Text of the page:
Reporter: David Tate
During World War II, as American men shipped off to war, American women stepped up to help keep the "homefront" going.
In that time, the military allowed women to sign up for active duty service in either the Navy or the Coast Guard for the first time. They were known as WAVES: Women Accepted for Voluntary Emergency Service.
By December 8, 1941, the day after the attack on Pearl Harbor, tens of thousands of American men began enlisting in the military to fight in the world's most devastating war in history. But for many women like Ruth Wigington who also wanted to serve, it would take nearly a year before she would legally get her chance. A chance she ended up taking in 1943.
"My reason for joining was because I was raised in a very patriotic family," said Wigington.
While the Army moved first by allowing women to serve alongside soldiers, it were women in the Navy WAVES who would be the first to actively serve in the US military.
"So we got on the troop train at night and they had berths for us and everything. So next morning we woke up... there were nothing but men on the train. So we said, 'Ok, that's alright,'" said Wigington.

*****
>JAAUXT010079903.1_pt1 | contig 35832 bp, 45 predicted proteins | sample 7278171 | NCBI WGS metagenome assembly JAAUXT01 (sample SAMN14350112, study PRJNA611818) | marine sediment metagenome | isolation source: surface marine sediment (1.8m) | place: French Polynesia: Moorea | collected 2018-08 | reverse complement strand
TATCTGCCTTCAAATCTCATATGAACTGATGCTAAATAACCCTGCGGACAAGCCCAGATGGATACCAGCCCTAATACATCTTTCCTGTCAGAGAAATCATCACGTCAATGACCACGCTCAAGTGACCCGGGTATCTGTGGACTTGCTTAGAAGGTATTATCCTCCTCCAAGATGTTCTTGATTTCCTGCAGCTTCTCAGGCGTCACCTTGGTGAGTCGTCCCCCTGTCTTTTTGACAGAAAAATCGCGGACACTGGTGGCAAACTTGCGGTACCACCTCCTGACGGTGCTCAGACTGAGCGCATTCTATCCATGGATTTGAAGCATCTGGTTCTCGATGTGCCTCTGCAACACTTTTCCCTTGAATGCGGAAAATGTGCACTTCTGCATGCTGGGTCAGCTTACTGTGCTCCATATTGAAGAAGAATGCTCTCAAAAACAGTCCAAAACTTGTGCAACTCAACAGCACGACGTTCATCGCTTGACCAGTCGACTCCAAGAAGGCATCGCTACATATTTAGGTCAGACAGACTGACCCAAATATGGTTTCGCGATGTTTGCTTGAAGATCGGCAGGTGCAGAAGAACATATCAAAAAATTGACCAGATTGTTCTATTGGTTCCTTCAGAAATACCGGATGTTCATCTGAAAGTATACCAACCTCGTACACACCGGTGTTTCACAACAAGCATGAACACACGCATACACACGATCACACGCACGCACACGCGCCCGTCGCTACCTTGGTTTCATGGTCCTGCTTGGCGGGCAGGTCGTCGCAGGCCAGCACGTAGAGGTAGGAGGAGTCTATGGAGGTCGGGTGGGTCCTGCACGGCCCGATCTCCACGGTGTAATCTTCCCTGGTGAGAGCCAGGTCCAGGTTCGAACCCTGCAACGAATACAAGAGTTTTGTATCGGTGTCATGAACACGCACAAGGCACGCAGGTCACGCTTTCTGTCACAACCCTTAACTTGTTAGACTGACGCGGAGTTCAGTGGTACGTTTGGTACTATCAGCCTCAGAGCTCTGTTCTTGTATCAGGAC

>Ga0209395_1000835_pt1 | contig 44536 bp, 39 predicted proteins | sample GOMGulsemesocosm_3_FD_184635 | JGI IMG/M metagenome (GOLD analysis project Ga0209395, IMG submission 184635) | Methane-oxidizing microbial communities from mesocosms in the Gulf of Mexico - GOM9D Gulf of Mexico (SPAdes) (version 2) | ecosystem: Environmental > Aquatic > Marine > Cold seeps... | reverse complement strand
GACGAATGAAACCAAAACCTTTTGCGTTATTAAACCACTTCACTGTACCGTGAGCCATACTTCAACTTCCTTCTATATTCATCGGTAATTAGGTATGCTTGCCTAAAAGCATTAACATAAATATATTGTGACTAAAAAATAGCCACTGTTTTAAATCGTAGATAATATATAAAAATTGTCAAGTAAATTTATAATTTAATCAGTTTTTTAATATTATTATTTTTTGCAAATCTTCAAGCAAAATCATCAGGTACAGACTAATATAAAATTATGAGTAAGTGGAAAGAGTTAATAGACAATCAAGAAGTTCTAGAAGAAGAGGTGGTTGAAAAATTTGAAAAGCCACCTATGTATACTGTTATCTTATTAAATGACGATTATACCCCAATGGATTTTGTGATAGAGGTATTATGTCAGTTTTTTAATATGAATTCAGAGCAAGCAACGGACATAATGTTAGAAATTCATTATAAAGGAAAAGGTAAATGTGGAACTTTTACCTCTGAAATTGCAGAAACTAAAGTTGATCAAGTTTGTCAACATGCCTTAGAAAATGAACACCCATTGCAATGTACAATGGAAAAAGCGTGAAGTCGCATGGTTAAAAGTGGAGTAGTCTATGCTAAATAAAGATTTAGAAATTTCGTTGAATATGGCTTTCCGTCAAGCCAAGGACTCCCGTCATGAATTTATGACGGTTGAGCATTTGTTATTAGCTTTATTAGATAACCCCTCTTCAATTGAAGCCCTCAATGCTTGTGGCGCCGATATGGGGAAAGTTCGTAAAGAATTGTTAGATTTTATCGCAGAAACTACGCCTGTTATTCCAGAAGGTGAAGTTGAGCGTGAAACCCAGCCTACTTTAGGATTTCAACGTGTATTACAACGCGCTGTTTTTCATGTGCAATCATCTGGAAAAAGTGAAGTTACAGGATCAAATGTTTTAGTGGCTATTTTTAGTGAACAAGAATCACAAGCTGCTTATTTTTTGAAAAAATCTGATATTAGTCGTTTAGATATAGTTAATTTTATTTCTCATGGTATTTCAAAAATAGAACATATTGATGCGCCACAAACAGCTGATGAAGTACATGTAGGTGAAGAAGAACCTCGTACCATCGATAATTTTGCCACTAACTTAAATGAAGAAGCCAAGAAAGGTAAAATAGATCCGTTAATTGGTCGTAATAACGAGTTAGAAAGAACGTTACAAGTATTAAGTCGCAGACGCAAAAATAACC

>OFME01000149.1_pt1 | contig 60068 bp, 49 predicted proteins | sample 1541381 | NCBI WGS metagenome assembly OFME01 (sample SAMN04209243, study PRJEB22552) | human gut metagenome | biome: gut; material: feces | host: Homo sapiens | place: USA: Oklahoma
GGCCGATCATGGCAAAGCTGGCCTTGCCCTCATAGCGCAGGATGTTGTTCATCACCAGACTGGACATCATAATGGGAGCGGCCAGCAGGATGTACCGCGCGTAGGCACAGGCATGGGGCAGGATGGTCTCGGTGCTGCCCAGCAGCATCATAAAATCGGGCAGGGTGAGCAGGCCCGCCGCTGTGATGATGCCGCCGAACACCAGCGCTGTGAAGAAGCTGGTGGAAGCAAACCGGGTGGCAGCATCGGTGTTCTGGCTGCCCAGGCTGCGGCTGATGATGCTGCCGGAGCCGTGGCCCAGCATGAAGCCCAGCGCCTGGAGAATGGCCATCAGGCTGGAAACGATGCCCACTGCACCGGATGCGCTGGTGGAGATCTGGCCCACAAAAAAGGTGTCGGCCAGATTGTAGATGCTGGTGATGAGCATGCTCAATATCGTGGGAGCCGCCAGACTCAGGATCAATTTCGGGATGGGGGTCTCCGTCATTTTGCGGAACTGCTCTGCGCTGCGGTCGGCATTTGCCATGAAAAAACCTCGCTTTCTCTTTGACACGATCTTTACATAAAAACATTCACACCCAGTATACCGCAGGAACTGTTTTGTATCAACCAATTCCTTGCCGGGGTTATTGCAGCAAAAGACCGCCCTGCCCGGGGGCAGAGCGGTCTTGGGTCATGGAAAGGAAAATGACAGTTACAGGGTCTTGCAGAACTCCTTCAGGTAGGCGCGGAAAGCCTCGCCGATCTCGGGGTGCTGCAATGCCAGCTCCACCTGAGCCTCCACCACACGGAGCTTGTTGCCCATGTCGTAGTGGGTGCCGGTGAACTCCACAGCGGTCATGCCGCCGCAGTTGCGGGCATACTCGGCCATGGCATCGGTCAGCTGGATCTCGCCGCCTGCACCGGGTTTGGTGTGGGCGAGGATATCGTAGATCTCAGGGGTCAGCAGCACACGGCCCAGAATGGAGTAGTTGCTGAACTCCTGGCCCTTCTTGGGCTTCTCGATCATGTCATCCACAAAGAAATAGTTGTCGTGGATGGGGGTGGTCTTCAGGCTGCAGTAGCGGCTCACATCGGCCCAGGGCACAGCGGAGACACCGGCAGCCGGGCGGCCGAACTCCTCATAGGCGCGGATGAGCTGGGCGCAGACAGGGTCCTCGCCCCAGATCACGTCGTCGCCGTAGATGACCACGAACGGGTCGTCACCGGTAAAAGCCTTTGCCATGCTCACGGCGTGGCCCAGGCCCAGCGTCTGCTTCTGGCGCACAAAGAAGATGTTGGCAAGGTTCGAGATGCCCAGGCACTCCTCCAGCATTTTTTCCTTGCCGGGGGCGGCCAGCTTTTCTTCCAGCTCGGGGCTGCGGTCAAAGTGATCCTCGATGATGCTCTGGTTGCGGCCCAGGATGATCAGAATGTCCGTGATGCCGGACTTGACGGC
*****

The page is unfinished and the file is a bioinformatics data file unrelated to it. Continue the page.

While the women made history, Wigington says the men did treat them with respect. Many of the 27,000 WAVES that enlisted during the war would become the first female pilots in the US military.
Wigington herself was assigned as a legal aide, one of the many jobs women would fill to allow the men to fight overseas.
"If you can imagine the work that we would have that would entail taking care of a base, and they would do it," she said.
Nearly 300,000 women in all that volunteered for their country in its darkest hour, whether in the WAACS, the WAVES or the Red Cross.
"Pride. We were just so glad that we had enlisted and really been in there and helped. That was the main thing. Of course, we were all patriotic to do it. We loved our flag. We loved our country mainly," said Wigington.
At 90, Ms. Ruth, as she's called, continues to surround herself with military men. She is just one of four female veterans living at the Virginia Veterans Care Center in Salem.